Ethnic States Win Right to Draft Constitutions
By Htet Naing Zaw 12 May 2017
NAYPYIDAW — Burma’s seven ethnic states have won the right to draft their own constitutions, an unprecedented breakthrough in their fight for equality and self-determination, according to the leader of an armed ethnic group.
After the Friday morning meeting of the Union Peace Dialogue Joint Committee (UPDJC), Col. Hkun Okkar of the Pa-O National Liberation Organization (PNLO) told reporters “the government has acknowledged the right to self-determination for the state as we are allowed to draft the state constitution.”
“We were able to agree that we could draft our own state constitutions, which has never been done in Burmese history,” he said. “The states under the Union have never had such rights as to draft their own constitutions, but we have earned it today.”
Daw Aung San Suu Kyi, who leads the UPDJC, joined the meeting on Friday. On May 7-9, the UPDJC held a working committee meeting and a secretariats meeting on May 9-11.
The meeting on Friday approved the basic principles covering political, economic, social, security, and land and environment sectors.
The UPDJC has so far agreed to six of seven principles of the federal Union to be negotiated in the second round of the 21st Century Panglong peace conference to begin on May 24. These principles are: sovereignty, the practice of sovereignty, equality, self-determination, federal Union principles, and a multi-party democratic system.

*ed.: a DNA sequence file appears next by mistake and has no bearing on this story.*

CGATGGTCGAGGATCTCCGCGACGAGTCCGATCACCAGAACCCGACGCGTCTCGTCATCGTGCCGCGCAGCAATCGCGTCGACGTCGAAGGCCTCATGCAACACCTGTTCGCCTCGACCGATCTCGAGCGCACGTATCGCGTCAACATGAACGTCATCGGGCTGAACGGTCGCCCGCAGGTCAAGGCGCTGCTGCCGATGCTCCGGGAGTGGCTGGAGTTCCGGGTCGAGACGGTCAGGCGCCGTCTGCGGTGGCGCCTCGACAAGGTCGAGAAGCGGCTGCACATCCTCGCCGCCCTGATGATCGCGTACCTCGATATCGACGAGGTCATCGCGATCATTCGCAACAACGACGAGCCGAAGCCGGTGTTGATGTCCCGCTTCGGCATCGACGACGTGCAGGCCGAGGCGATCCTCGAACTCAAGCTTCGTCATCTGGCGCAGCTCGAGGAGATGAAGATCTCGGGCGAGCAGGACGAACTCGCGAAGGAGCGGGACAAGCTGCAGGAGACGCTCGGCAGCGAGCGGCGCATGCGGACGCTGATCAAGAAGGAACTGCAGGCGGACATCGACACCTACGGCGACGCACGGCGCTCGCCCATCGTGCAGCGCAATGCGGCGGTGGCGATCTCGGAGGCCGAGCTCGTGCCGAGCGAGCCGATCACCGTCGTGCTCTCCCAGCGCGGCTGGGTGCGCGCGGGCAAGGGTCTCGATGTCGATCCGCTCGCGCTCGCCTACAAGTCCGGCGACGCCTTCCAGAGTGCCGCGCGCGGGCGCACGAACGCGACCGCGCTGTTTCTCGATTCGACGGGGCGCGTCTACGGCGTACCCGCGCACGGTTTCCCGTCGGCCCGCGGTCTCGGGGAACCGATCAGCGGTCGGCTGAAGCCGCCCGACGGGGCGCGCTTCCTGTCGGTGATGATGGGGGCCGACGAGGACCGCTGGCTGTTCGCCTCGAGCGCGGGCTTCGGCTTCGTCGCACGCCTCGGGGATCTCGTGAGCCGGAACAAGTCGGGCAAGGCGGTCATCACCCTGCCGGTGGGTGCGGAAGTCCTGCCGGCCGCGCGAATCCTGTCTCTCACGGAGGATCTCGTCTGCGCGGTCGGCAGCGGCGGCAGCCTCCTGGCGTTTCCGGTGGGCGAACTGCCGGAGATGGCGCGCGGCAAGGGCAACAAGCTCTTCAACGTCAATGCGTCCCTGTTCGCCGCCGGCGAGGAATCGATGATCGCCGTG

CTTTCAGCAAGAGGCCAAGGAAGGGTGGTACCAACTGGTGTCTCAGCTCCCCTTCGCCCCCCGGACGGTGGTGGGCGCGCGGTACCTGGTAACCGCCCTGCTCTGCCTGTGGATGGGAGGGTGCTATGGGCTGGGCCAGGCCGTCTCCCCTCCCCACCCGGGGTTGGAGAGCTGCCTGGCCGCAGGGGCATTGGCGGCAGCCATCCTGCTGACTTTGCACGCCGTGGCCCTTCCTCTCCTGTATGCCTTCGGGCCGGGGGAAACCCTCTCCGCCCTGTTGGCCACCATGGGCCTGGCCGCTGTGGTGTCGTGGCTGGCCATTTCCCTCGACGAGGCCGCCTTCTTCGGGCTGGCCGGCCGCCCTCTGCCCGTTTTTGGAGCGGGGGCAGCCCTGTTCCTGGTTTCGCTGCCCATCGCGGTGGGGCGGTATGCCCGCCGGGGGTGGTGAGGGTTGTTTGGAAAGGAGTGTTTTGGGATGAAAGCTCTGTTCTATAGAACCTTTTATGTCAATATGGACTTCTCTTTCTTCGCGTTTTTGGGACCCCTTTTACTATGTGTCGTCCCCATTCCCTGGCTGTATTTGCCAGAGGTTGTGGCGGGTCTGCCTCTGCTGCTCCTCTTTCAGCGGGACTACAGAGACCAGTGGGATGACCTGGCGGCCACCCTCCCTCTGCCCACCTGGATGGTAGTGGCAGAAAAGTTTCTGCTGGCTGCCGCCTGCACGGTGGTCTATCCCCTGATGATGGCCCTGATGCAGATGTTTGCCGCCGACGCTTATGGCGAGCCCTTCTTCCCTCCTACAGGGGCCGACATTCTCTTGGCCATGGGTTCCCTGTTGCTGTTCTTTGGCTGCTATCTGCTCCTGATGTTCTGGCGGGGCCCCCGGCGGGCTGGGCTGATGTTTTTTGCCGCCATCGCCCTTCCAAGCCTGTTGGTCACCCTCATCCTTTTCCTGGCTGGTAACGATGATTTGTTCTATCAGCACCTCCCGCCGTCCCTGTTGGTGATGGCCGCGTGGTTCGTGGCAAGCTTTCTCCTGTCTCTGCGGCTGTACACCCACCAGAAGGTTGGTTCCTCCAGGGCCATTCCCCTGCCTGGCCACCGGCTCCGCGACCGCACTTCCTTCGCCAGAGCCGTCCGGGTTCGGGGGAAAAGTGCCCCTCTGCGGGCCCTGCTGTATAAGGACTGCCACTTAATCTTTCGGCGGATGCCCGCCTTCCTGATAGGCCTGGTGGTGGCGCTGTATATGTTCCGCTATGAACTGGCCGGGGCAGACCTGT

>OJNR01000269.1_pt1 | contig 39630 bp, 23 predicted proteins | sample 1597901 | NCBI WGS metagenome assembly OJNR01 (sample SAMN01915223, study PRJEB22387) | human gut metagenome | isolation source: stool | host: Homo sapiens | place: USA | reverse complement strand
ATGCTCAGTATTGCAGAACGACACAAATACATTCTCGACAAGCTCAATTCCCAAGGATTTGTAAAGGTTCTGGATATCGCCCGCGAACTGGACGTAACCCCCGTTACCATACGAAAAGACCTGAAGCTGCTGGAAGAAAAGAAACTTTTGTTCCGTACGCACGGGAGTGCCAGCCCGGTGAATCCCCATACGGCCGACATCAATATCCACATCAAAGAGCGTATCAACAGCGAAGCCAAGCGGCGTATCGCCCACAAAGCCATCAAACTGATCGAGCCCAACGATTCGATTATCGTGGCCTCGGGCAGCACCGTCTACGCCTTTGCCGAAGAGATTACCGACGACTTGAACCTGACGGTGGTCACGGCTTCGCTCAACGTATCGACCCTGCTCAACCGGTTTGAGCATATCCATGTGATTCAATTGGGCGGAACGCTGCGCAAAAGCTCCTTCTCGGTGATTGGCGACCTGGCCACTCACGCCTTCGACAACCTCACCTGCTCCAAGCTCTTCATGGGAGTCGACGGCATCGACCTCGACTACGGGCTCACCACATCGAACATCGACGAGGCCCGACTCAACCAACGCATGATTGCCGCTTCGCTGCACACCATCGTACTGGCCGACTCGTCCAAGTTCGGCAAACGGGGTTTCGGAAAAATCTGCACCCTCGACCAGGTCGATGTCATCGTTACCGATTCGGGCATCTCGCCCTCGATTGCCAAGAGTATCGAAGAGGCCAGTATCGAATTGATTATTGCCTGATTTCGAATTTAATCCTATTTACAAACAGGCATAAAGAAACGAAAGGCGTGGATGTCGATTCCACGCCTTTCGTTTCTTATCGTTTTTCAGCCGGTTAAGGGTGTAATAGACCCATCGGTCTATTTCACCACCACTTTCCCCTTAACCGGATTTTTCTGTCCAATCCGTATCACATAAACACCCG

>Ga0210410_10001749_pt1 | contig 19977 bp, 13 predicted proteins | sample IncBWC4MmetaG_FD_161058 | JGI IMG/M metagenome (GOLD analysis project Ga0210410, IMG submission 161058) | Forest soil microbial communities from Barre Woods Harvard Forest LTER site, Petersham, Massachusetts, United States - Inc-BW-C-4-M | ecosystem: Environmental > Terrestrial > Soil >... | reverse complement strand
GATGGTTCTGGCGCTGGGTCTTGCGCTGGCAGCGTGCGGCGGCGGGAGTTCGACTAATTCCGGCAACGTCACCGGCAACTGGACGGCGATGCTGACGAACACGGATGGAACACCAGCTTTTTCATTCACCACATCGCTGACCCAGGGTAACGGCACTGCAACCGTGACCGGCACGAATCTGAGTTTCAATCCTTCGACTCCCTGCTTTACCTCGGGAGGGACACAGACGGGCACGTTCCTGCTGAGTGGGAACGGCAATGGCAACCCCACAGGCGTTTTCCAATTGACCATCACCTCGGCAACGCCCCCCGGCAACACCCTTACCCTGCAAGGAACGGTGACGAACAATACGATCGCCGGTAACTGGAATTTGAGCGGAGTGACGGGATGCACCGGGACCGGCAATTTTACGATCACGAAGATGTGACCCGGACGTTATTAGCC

It was decided the seventh principle—the relationship between religion and politics—needed to be discussed further.
UPDJC participants had to agree that their state constitutions do not contradict the Union’s military-drafted 2008 Constitution, which would take precedence in any possible disputes.
Pado Saw Kwe Htoo Win, vice chairman of the Karen National Union (KNU), said in his opening speech: “I am delighted to say that we, the ethnic minorities, could draft a constitution for our state and region. It is a step forward as in the composition of the federal union and I am thankful.”
The state parliaments, governments, and courts will come under the state constitutions, whose authority will be protected from Union government interference.
“If the mandates are unclear, our country could not develop any further. If the state’s mandates are clear, the Union level governance cannot revoke it,” said Col. Hkun Okkar, referring to a time when his group asked the Shan state government to regrow trees, but the state told them to ask the Union’s forestry ministry.
On the topic of self-determination, the Burma Army requested to add the words “no secession” from the Union. The meetings participant’s said “no secession” shared the same meaning as “non-disintegration” of the Union.
The meeting agreed the Burma Army would continue upholding its position of protecting the “three main national causes”—non-disintegration of the Union, non-disintegration of national solidarity and perpetuation of sovereignty.
“When we can build a federal union that fully guarantees national equality and self-determination, no one will leave the Union—even under force,” said Col. Hkun Okkar.
He said the new name of the country could be the Federal Union of Burma and the Burma Army could still be called the Union Tatmadaw to avoid any issues with it being named the Federal Army.
Burma’s ehtnic states are Kachin, Karen, Arakan, Mon, Shan, Chin, and Karenni.